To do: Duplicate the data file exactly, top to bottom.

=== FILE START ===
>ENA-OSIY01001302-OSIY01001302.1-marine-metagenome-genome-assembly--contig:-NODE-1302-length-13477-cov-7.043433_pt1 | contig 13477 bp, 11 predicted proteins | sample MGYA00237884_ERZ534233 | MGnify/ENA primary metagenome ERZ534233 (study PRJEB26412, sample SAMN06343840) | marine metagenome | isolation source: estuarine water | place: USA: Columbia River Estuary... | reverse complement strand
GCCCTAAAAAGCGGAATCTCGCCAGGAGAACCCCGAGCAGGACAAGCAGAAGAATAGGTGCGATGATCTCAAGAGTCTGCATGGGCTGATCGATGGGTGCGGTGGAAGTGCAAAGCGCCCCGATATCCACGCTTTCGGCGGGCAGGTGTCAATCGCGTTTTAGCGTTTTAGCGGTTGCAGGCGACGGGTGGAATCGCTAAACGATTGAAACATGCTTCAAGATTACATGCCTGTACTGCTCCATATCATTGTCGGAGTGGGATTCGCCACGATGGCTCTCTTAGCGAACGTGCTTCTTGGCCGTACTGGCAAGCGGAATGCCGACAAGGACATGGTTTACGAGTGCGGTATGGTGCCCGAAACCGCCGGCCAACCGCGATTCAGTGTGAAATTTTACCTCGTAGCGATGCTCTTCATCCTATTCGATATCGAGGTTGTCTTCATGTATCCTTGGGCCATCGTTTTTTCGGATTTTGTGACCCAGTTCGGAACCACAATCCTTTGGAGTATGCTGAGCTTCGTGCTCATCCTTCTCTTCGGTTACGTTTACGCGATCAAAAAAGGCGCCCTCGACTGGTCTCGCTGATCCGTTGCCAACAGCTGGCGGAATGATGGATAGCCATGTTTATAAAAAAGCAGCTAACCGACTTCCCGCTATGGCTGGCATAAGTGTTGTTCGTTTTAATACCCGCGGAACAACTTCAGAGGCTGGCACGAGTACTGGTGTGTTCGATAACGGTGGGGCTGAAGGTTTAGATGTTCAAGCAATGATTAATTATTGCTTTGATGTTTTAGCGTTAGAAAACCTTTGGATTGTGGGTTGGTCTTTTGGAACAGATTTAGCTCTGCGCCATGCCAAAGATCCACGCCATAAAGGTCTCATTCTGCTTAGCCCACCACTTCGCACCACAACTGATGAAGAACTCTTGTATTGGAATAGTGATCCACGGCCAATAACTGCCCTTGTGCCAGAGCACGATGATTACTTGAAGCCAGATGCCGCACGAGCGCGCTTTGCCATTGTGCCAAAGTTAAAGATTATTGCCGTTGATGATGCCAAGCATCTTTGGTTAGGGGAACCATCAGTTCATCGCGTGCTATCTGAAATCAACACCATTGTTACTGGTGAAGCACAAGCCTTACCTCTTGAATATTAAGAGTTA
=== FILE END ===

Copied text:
>ENA-OSIY01001302-OSIY01001302.1-marine-metagenome-genome-assembly--contig:-NODE-1302-length-13477-cov-7.043433_pt1 | contig 13477 bp, 11 predicted proteins | sample MGYA00237884_ERZ534233 | MGnify/ENA primary metagenome ERZ534233 (study PRJEB26412, sample SAMN06343840) | marine metagenome | isolation source: estuarine water | place: USA: Columbia River Estuary... | reverse complement strand
GCCCTAAAAAGCGGAATCTCGCCAGGAGAACCCCGAGCAGGACAAGCAGAAGAATAGGTGCGATGATCTCAAGAGTCTGCATGGGCTGATCGATGGGTGCGGTGGAAGTGCAAAGCGCCCCGATATCCACGCTTTCGGCGGGCAGGTGTCAATCGCGTTTTAGCGTTTTAGCGGTTGCAGGCGACGGGTGGAATCGCTAAACGATTGAAACATGCTTCAAGATTACATGCCTGTACTGCTCCATATCATTGTCGGAGTGGGATTCGCCACGATGGCTCTCTTAGCGAACGTGCTTCTTGGCCGTACTGGCAAGCGGAATGCCGACAAGGACATGGTTTACGAGTGCGGTATGGTGCCCGAAACCGCCGGCCAACCGCGATTCAGTGTGAAATTTTACCTCGTAGCGATGCTCTTCATCCTATTCGATATCGAGGTTGTCTTCATGTATCCTTGGGCCATCGTTTTTTCGGATTTTGTGACCCAGTTCGGAACCACAATCCTTTGGAGTATGCTGAGCTTCGTGCTCATCCTTCTCTTCGGTTACGTTTACGCGATCAAAAAAGGCGCCCTCGACTGGTCTCGCTGATCCGTTGCCAACAGCTGGCGGAATGATGGATAGCCATGTTTATAAAAAAGCAGCTAACCGACTTCCCGCTATGGCTGGCATAAGTGTTGTTCGTTTTAATACCCGCGGAACAACTTCAGAGGCTGGCACGAGTACTGGTGTGTTCGATAACGGTGGGGCTGAAGGTTTAGATGTTCAAGCAATGATTAATTATTGCTTTGATGTTTTAGCGTTAGAAAACCTTTGGATTGTGGGTTGGTCTTTTGGAACAGATTTAGCTCTGCGCCATGCCAAAGATCCACGCCATAAAGGTCTCATTCTGCTTAGCCCACCACTTCGCACCACAACTGATGAAGAACTCTTGTATTGGAATAGTGATCCACGGCCAATAACTGCCCTTGTGCCAGAGCACGATGATTACTTGAAGCCAGATGCCGCACGAGCGCGCTTTGCCATTGTGCCAAAGTTAAAGATTATTGCCGTTGATGATGCCAAGCATCTTTGGTTAGGGGAACCATCAGTTCATCGCGTGCTATCTGAAATCAACACCATTGTTACTGGTGAAGCACAAGCCTTACCTCTTGAATATTAAGAGTTA